Review: Vanessa Kirby plays an unravelling modern, rich bitch Julie, National Theatre
Playhouse Theatre transforming for Stephen Daldry's The Jungle + rehearsal photos

Review: Laura Linney in My Name is Lucy Barton, Bridge Theatre and when to applaud

Lucy's is a startling story full of humour, horror and sadness but told with subtlety where much is hinted at as well as laid bare.

my name is lucy barton poster laura linney
There was a lone attempt to applaud Laura Linney's stage entrance for her West End debut in My Name Is Lucy Barton indicating, perhaps, that there was at least one American in the audience.

Laura Linney may have an exceedingly impressive array of awards and nominations to her name but that isn't the way here in London, we want to see what an actor can do first before we show our appreciation.

She plays the Lucy of the title in a solo performance, set in hospital-room where a post-op illness is confounding doctors and prolonging her stay.

Reunion and recollection

Lucy's estranged mother appears at her bedside and the story flits between their conversation and recollections from her past.

She is a writer on the verge of success, living in New York with her husband and two children but was brought up by her impoverished parents in an isolated farming community in Illinois.

It was a tough childhood, a combination of living hand to mouth and her mother's necessity-driven, no-crying style of parenting.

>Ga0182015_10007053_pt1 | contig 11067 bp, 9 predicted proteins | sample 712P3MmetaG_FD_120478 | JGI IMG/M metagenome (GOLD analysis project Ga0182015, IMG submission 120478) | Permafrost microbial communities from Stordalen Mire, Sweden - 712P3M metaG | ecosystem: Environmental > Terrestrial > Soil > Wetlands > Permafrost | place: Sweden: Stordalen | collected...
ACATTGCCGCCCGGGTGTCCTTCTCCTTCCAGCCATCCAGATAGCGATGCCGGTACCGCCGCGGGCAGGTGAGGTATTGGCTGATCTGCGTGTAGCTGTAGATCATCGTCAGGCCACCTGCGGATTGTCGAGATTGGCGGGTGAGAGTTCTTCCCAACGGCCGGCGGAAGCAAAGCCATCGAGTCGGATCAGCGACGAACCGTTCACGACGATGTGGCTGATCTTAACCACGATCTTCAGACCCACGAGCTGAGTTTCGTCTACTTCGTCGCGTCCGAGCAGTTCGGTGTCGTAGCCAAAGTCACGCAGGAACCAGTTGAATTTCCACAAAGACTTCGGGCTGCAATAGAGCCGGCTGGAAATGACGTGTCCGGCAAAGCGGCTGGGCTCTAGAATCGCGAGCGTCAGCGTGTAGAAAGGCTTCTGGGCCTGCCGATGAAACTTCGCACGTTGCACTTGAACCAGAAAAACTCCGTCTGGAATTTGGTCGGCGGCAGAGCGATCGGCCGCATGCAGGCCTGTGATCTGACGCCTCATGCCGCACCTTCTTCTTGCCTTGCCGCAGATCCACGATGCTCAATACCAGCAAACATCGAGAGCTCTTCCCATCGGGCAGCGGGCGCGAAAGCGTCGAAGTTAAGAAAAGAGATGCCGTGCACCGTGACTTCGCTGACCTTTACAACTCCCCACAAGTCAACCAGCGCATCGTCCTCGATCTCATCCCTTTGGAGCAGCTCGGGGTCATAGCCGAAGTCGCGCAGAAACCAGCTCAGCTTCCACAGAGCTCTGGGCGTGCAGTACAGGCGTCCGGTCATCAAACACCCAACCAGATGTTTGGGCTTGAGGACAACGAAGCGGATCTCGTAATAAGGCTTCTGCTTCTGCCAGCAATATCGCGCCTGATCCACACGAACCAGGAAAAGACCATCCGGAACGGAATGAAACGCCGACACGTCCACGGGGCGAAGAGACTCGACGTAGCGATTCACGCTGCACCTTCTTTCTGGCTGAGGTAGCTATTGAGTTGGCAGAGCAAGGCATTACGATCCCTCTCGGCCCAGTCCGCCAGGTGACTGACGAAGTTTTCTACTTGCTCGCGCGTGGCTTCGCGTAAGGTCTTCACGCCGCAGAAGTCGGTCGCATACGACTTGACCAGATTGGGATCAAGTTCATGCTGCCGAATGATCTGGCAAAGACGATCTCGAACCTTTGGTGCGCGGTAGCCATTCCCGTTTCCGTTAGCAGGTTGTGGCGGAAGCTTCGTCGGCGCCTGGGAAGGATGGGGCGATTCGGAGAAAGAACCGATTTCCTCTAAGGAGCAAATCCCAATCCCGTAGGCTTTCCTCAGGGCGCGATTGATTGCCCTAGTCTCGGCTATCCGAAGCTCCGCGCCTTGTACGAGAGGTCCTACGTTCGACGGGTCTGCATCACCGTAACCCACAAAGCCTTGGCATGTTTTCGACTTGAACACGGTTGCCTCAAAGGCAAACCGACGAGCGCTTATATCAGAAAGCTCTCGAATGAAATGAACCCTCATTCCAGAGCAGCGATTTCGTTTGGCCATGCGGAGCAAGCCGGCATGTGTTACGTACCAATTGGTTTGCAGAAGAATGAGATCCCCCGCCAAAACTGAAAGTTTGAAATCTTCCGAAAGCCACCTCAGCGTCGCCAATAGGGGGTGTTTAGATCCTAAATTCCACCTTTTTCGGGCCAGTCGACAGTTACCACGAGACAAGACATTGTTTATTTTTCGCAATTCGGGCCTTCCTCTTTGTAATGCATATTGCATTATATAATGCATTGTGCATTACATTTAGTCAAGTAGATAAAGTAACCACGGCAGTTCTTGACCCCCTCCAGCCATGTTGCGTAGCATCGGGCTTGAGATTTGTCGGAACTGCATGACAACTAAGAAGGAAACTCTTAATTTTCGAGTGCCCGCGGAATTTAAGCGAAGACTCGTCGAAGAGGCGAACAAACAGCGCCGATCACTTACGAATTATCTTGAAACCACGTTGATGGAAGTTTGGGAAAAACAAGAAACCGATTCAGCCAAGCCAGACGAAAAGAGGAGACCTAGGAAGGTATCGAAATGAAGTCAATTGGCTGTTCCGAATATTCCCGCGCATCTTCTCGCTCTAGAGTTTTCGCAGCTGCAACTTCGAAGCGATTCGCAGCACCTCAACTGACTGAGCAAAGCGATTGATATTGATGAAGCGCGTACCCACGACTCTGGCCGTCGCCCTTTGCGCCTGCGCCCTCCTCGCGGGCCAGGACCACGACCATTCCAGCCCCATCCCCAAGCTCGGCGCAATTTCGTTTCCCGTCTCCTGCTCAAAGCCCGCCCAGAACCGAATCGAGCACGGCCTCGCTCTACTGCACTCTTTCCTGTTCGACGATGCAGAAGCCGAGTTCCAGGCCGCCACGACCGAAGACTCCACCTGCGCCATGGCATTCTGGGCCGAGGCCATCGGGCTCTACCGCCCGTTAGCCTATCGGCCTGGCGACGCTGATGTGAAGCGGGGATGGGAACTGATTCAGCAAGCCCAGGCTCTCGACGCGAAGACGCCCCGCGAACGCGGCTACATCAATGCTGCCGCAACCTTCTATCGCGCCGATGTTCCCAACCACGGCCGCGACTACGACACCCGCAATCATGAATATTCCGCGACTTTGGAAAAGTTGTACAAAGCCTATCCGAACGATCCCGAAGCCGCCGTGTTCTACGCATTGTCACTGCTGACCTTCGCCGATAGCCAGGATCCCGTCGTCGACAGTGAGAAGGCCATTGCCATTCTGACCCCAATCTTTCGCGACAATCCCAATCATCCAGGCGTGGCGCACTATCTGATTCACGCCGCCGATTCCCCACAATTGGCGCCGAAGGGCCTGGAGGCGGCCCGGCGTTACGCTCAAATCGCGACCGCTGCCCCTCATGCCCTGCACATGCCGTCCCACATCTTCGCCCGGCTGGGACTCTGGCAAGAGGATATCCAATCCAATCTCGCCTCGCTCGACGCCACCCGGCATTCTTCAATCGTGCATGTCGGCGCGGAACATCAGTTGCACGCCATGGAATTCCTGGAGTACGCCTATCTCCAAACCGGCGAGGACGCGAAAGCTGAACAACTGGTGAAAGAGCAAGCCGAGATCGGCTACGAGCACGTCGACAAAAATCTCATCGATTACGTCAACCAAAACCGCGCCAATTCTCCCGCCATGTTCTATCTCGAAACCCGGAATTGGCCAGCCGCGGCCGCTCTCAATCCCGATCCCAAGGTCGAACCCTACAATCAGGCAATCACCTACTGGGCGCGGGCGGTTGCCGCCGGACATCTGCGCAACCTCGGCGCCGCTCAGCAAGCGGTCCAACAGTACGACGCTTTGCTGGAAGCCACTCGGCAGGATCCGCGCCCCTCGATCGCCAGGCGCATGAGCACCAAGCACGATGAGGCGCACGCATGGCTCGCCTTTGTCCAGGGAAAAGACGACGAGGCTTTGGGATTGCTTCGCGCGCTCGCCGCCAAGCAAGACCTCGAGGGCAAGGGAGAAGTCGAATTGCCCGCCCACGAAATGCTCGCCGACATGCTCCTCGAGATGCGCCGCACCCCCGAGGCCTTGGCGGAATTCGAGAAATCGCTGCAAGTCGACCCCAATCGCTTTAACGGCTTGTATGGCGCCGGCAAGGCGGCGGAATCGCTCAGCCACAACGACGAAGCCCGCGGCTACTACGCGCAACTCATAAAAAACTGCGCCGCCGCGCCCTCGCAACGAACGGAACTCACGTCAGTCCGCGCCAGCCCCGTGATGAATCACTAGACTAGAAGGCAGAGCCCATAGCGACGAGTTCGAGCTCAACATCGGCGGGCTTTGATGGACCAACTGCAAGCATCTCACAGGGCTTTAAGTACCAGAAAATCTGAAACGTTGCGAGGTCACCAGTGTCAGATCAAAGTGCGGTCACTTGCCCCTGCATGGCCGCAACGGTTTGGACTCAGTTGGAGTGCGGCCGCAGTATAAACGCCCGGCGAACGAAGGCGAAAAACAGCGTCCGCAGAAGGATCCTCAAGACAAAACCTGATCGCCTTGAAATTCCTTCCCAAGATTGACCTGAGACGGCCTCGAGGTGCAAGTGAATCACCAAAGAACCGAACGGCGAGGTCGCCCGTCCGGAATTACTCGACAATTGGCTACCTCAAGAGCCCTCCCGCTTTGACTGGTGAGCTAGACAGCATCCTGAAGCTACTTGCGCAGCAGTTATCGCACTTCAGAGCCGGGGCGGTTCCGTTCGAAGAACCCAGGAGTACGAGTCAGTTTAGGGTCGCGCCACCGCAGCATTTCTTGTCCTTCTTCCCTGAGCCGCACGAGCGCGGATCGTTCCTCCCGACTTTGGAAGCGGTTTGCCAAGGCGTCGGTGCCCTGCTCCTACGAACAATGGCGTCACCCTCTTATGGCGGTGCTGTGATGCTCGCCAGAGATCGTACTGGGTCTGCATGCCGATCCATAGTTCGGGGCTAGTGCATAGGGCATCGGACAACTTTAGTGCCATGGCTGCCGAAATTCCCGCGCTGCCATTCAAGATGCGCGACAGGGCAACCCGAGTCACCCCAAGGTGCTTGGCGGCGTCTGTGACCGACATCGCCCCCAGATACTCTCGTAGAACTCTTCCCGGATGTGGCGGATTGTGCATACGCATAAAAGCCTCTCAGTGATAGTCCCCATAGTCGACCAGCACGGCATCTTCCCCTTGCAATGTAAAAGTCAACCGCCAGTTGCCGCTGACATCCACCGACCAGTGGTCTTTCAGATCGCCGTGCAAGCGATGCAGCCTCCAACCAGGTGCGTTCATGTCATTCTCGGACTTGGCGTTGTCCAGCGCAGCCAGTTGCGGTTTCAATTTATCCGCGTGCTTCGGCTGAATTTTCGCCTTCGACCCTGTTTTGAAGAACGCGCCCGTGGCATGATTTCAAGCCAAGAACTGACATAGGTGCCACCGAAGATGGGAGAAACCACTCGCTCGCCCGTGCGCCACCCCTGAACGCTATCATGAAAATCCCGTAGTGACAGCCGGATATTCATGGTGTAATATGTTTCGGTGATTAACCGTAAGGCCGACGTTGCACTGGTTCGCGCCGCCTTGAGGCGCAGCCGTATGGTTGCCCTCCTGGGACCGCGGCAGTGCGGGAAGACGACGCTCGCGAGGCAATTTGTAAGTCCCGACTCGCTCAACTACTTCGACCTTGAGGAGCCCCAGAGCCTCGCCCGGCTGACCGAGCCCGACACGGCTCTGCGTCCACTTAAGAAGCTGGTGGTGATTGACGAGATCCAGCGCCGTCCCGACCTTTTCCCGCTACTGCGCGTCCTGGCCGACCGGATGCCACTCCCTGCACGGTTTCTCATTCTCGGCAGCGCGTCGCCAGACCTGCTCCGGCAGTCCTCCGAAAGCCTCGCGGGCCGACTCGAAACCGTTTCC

Startling story

There is a loneliness to Lucy, a yearning, and she is aware of it. Her mother is proud and gossipy and Linney slips easily between the two in her portrayal.

Lucy's is a startling story full of humour, horror and sadness but told with subtlety where much is hinted at as well as laid bare.

bridge theatre my name is lucy bartonFundamentally it is a story of the invisible but potent bond between mother and daughter/parent and child. 

Regardless of the past, what was done and what wasn't, regardless of what is said in the hospital room and left unsaid, Linney portrays something powerful between the two.

A connection and perhaps even love that is there despite everything and one which stands out from the other players in her story whose relationships seem divided by feelings of betrayal.

Unwavering performance

Linney transports you unwavering through Lucy's life. She puts you in the room and you feel what is going on not just see it and hear it.

And for that, the rapturous applause and standing ovation were earned and deserved.

It's 90 minutes straight through and I'm giving it five stars. Catch it if you can at the Bridge Theatre until June 23.


You might also like: 

Julie, National Theatre - Vanessa Kirby plays an unravelling modern rich bitch.

Translations, National Theatre - Language, storytelling and leaving wanting more.

And outside the theatre sphere, Circolumbia at Underbelly - Dazzling, nerve-jangling and toe-tapping.